by Maureen Robinson
Wonderful Whitby is the main fishing port along this coast. The newest part spreads behind West Cliff. The old town on the east bank of the River Esk is connected by a swing bridge.
This fabulous, exhilarating walk of five miles departs from the east bank, with most interesting buildings, a maze of narrow streets and an abbey standing above the town dominating the scene.
Enjoy the inner harbour; the 199 Church Stairs; St Mary’s Church; Whitby Abbey; the old alum works; the Hawsker Bull and Lighthouse, along with a country bridleway linking farms.
Access. Take the A171 road to Whitby and enter Church Street alongside the River Esk, with parking in one of the public car parks or beside the road.
Start. Follow Church Street northwards by the inner harbour noting Scoresby House, where the whaling skipper once lived, and the Seaman’s Hospital.
Reaching the old town, the cobbled lane, fascinating shops and Market Square, head towards the parish church of St Mary’s.
Leap the 199 church stairs which were converted from wooden steps to stone around 1774, and see the adjacent Donkey Path. At the top, admire off left the carved sandstone memorial cross to Caedmon who was a monk at St Hilda’s Abbey in the 7th century. He became the “father of English sacred song”, and the country’s first hymn writer.
St Mary’s Church, dated from around 1110, is well worth visiting. From the cliff edge there have been cliff falls. This has necessitated a diversion of the Cleveland Way from the Abbey Plain. Just cross the car park to follow the path beside right walling with the abbey beyond. The abbey is in the care of English Heritage. The ruins which overlook the town are in one of Britain’s most dramatic sites.
Seek almost immediately, off Abbey Lane, a Cleveland Way sign indicating your turn off left. Follow the well-maintained sandy path which becomes enclosed between post and wire fencing.
This public footpath heads alongside fields towards Saltwick Nab, seen as a black rocky spear lunging out to sea. Many unsuspecting ships have been impaled here, including the Rohilla hospital ship in 1914.
Passing holiday homes and an erosion control notice, descend 15 steps to Saltwick Nab, National Trust. Continue through the holiday park keeping to the left metalled drive with children’s play area; mini market; launderette; cafe; amusements; reception and holiday home sales.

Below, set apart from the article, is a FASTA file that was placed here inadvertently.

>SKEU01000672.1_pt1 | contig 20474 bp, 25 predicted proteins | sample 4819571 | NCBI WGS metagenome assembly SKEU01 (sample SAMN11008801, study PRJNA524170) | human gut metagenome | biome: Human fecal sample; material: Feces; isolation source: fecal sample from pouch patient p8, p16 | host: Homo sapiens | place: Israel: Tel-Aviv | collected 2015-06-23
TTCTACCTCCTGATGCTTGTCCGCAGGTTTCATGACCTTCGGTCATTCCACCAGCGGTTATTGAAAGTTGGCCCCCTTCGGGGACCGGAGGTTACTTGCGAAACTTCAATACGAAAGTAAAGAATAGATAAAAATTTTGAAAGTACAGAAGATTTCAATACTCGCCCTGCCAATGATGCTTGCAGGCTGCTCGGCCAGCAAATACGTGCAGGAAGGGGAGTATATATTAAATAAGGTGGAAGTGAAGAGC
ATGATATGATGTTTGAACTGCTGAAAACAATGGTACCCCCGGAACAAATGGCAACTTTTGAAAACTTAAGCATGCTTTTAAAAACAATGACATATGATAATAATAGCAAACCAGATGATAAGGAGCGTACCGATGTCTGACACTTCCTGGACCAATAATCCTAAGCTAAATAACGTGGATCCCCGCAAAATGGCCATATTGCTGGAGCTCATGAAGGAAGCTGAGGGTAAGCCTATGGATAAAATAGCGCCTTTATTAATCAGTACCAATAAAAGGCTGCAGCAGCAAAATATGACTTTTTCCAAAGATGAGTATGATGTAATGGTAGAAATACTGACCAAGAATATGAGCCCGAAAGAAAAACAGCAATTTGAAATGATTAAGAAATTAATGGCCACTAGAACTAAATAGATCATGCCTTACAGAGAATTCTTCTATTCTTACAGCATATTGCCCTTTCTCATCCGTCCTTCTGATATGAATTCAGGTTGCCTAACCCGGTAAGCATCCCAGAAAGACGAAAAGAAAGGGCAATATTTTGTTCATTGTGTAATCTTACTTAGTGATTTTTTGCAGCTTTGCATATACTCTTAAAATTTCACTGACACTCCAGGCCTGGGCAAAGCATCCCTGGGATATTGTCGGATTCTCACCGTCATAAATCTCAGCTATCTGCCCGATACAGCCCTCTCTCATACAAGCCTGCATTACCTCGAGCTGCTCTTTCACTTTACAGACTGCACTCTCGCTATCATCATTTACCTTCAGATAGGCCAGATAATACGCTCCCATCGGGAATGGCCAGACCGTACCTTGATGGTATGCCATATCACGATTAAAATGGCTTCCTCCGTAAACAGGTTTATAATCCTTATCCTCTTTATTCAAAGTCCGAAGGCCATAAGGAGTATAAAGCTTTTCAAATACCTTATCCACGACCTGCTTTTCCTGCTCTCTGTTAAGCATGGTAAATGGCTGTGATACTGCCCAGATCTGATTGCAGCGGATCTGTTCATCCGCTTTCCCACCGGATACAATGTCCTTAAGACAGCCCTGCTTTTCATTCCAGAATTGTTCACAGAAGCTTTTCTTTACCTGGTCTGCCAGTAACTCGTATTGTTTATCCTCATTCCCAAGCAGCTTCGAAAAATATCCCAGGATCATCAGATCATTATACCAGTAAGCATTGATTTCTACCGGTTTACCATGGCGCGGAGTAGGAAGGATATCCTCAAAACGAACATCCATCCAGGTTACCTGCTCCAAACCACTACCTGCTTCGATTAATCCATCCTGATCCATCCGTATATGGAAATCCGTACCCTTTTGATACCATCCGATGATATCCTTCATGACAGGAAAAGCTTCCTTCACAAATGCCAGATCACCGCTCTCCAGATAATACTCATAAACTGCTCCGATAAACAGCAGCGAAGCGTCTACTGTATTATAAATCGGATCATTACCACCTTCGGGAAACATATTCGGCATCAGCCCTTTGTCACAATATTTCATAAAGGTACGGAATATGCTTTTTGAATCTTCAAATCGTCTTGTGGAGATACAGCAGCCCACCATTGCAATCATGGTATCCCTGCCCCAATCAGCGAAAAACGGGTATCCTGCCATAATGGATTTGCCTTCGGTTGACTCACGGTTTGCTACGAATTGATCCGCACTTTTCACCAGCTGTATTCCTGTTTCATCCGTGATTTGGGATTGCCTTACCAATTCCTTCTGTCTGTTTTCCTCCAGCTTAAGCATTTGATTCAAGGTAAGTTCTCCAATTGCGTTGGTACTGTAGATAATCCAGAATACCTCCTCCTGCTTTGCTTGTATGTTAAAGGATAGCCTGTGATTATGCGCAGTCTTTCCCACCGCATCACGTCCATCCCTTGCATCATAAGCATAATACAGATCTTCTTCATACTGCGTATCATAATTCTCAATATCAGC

Keep straight forward and discover off left, a footpath descending into Saltwick Bay – best saved for another day! Just admire the bird’s eye view. The Cleveland Way leads to two stone pillars and walling. Just beyond is a kissing gate to your left. Enter, and your path follows the cliff top alongside fields punctuated by several kissing gates and wooden steps. Ignore any cattle – they’re used to walkers! Disused alum works are noted. Alum was a flourishing industry during the 16th and 17th centuries.
Shortly, there looms ahead t’awd bull! Have no fear, this Hawsker bull has no bellow. It’s a foghorn dating from around 1898.
When visibility at sea was poor, the foghorn bellowed and kept folk awake at night. It operated until 1987 when modern electronic navigation meant the Hawsker bull could be silenced forever!
Beyond the white fog station, the cliff path veers alongside the white walking of the lighthouse to meet a Cleveland Way post near a wall stile. Here’s a good spot for a flask of coffee!
The lighthouse is another victim of progress. Known as the High Light, it has sent its welcome beams across the waves since 1859. The lighthouse keeper’s cottages are now to let for holidays.
Mount the wall stile on to a metallic lane which is a public bridleway. Turn right to pass the private entrance to Hornblower’s Lodge, before ascending to Ling Hill Cottage and elbowing right to High Barn. Crossing a cattle grid, descend a fine track banked either side, with open fields and stone walling reminiscent of the Dales. You’ll see a silo ahead. Enter a farmyard, keeping the silo to your right, and passing between farm buildings, meet Hawsker Lane. Turn right, and passing the entrance to Whitby Holiday Park continue to a farm. [The hedges along here are laden with blackberries in season!]
Cross the road with care to seek an exit off left.
It’s near stone walling and is indicated by a yellow waymarker. The narrow field path is in line with the telephone wire. High walling features to the left. Leave by a kissing gate at the far end. Spital Vale lies below, as you follow a flagged footpath with houses to the right elevation. This concealed path becomes a road at Folly Gardens. Cross the road and enter The Ropery, with St Hilda’s Business Centre to the left. This was once a hospital. Pass the Business Centre to veer left off The Ropery to white cottages close by. Descend a routed footpath between cottages dated 1595, and Sandglass Cottage. Flights of steps down this intriguing alley are known as Saltpanwell Steps. They were an ancient route to and from the town. During the 16th century they led to salt pans in the harbour. At the foot of the steps is Church Street with Scoresby House to your right.
Just turn right, and across the road beside the inner harbour you’ll see in the walling, details relating to the Penny Hedge ceremony held here each year. Do read all about it, and attend next year maybe?
With your route completed, why not explore more of Whitby, or take welcome refreshment in one of many dining options?
Distance. 5 miles, allow 2.5 hours.
Refreshment. Take a picnic or find facilities in Whitby.
Map reference. Ordnance Survey Explorer Map OL27. North York Moors Eastern Area, scale: 2½ inches = 1 mile.